There is of course, also inflation, which affects many businesses too, with increased costs being passed down to the consumer or client.
So how can I help?
Previous blogs have discussed the cost of keeping a pet. My own advice would be threefold. Firstly, insure your pet with the best, comprehensive lifetime policy that you can afford, from the word go. Minimise frustration by not changing insurance companies after a few years of your pet’s life (any pre-existing conditions and possibly previously noted symptoms will not typically be covered). And if insurance is not desirable, set up a bank account for your pet and regularly save into this instead.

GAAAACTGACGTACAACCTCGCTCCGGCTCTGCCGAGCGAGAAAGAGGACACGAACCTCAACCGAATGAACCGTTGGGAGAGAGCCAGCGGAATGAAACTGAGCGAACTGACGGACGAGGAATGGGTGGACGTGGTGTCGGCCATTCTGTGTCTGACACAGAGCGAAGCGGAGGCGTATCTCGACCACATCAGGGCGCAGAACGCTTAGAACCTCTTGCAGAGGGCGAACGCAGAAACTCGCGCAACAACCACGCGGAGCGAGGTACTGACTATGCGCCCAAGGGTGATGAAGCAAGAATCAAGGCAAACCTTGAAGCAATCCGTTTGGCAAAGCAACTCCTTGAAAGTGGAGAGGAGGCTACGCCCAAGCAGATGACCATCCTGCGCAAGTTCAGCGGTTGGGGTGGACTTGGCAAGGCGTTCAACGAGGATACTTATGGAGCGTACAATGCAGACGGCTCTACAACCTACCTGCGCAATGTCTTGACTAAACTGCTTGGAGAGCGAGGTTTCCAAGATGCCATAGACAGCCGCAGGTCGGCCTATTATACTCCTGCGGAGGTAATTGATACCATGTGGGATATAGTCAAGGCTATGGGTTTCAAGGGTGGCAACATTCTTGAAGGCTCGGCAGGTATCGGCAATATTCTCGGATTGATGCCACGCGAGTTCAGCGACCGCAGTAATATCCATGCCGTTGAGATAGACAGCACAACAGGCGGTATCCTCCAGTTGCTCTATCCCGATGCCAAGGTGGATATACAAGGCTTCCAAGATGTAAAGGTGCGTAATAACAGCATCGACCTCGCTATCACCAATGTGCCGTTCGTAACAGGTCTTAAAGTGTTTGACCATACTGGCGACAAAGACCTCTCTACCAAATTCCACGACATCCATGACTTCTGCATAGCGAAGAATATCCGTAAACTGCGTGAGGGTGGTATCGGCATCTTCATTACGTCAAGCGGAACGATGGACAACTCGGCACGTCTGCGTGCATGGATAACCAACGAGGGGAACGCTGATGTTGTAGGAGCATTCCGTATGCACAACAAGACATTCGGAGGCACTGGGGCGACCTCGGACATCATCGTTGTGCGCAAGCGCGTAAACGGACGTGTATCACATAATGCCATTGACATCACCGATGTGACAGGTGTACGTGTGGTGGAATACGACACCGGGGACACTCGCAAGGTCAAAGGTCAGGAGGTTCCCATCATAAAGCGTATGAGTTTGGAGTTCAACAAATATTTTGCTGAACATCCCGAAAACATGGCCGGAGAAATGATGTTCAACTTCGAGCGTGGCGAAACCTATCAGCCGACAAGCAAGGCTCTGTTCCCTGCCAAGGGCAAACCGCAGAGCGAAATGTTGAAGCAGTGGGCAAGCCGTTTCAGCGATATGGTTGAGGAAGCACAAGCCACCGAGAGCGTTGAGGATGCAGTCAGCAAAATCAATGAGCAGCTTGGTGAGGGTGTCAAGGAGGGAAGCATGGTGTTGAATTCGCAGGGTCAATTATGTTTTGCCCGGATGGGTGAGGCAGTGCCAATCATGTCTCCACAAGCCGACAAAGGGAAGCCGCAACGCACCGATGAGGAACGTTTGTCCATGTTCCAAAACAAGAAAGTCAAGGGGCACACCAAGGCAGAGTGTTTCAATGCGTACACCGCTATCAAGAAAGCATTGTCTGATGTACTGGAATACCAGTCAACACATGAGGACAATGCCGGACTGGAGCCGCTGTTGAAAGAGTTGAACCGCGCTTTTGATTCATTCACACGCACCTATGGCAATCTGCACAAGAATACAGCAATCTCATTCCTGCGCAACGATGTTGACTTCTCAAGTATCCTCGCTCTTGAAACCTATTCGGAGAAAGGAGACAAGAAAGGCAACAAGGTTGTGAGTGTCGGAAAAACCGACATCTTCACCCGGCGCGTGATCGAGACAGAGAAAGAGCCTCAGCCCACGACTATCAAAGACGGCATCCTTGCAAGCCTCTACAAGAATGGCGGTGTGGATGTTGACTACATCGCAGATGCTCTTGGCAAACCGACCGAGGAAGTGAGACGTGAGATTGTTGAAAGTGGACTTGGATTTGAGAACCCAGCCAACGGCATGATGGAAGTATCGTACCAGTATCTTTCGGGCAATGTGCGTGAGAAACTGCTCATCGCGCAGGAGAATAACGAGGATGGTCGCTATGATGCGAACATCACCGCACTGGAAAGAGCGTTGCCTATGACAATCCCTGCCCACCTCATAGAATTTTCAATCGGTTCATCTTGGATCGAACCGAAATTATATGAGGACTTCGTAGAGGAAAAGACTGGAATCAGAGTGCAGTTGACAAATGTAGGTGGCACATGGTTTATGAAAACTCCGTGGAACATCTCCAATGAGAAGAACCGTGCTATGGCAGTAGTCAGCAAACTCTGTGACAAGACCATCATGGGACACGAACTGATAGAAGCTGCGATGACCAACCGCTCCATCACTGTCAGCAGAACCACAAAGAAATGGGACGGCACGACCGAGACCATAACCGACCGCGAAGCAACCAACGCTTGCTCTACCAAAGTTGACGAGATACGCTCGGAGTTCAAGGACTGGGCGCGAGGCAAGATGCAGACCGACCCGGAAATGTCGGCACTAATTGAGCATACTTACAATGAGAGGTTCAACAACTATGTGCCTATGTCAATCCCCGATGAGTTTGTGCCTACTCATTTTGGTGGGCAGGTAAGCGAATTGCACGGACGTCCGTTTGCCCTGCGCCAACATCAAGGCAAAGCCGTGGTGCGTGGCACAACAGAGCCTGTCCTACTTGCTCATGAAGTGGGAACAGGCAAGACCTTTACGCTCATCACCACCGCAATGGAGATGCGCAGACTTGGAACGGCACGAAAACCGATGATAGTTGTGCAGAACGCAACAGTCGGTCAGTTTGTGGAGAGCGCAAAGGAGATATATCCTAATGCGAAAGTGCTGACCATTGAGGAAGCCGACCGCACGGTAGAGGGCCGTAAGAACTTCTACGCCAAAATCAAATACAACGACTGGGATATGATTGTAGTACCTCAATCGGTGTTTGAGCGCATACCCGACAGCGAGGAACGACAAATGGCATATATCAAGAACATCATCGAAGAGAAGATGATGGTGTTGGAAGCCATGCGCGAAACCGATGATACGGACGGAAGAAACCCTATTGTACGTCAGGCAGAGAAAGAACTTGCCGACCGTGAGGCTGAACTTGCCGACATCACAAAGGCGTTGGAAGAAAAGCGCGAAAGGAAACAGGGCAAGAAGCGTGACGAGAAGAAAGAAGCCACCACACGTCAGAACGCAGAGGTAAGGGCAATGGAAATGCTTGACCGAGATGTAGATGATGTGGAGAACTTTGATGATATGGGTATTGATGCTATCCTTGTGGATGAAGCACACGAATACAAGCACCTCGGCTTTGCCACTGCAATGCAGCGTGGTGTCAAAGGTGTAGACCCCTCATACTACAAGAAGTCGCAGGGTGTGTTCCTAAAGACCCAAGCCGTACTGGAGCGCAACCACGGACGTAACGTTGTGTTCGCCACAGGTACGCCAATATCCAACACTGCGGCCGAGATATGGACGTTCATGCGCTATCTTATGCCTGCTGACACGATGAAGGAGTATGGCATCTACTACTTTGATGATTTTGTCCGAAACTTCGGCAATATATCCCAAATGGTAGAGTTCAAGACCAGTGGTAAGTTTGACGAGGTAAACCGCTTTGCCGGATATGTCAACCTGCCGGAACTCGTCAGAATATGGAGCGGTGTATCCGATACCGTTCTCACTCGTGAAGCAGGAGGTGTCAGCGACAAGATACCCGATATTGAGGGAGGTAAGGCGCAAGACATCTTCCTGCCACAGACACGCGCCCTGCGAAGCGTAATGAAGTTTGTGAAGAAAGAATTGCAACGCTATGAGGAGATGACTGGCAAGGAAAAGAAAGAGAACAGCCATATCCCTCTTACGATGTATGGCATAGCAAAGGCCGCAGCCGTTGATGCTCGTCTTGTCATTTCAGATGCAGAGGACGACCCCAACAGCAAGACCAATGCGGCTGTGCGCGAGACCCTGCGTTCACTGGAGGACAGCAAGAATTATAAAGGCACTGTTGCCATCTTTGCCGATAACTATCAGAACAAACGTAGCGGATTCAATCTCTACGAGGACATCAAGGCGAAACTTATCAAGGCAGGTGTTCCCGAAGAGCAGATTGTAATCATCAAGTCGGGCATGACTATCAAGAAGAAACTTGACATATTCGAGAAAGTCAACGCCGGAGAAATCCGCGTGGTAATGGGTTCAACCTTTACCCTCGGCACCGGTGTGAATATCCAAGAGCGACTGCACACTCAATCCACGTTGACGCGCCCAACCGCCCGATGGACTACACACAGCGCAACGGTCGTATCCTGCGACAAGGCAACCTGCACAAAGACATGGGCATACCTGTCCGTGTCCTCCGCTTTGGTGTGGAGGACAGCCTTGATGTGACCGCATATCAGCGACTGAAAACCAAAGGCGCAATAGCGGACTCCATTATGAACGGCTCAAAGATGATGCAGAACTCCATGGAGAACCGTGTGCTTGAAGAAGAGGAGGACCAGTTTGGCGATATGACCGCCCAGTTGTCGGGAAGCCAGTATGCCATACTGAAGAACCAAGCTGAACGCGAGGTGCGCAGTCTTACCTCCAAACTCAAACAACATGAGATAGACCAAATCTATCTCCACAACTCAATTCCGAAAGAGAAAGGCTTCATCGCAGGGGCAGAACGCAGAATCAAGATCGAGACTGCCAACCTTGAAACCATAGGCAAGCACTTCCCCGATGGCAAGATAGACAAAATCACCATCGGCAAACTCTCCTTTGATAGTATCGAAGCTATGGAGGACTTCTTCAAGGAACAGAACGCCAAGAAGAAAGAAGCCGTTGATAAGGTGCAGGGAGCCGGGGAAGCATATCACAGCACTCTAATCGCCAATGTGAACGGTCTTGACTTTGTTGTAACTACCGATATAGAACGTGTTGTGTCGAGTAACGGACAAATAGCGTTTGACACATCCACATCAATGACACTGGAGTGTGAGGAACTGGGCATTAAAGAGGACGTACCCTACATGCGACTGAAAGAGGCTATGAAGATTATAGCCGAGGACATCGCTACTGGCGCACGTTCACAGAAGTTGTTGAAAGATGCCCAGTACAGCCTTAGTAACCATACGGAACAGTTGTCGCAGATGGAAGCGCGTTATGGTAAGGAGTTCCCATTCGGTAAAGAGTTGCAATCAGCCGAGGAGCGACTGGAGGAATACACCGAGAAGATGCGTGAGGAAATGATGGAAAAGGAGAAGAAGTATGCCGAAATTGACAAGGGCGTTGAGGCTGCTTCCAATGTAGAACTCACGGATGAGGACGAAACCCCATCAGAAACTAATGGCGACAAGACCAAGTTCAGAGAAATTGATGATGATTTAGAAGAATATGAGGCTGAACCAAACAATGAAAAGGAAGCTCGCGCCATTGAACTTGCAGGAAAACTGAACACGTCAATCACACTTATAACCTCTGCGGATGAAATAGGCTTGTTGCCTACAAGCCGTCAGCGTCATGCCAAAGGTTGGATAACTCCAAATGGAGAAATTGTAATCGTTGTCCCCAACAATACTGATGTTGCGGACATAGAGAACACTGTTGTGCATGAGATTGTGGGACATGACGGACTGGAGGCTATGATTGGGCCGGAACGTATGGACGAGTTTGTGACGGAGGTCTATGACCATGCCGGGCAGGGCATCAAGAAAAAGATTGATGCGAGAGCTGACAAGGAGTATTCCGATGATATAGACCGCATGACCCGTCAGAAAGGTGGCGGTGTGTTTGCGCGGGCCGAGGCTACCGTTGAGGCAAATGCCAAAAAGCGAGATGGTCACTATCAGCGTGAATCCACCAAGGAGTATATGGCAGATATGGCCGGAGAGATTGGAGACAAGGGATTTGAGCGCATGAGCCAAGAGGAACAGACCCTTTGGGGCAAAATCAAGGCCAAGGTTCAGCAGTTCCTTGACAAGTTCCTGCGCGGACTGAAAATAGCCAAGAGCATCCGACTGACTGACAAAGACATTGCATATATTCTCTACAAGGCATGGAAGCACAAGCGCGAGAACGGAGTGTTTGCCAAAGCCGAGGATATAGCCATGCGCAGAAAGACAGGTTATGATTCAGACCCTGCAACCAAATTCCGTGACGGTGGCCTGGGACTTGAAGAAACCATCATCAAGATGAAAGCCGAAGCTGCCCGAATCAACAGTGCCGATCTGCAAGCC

Take out the preventative healthcare plan that your practice offers. Usually run as a monthly direct debit scheme, such health-plans are commonplace and popular. They offer the best complete preventative healthcare package, covering vaccinations, parasite control, neutering, microchipping etc; all at a discount: a bit of a no brainer!
Finally, feed your pet the best food you can afford. I personally recommend a well established pet food company based, complete and balanced, life stage diet. Do not allow your pet to become overweight as this can increase various internal metabolic disease, worsen strain on both the joints and the heart and decrease lifespan overall.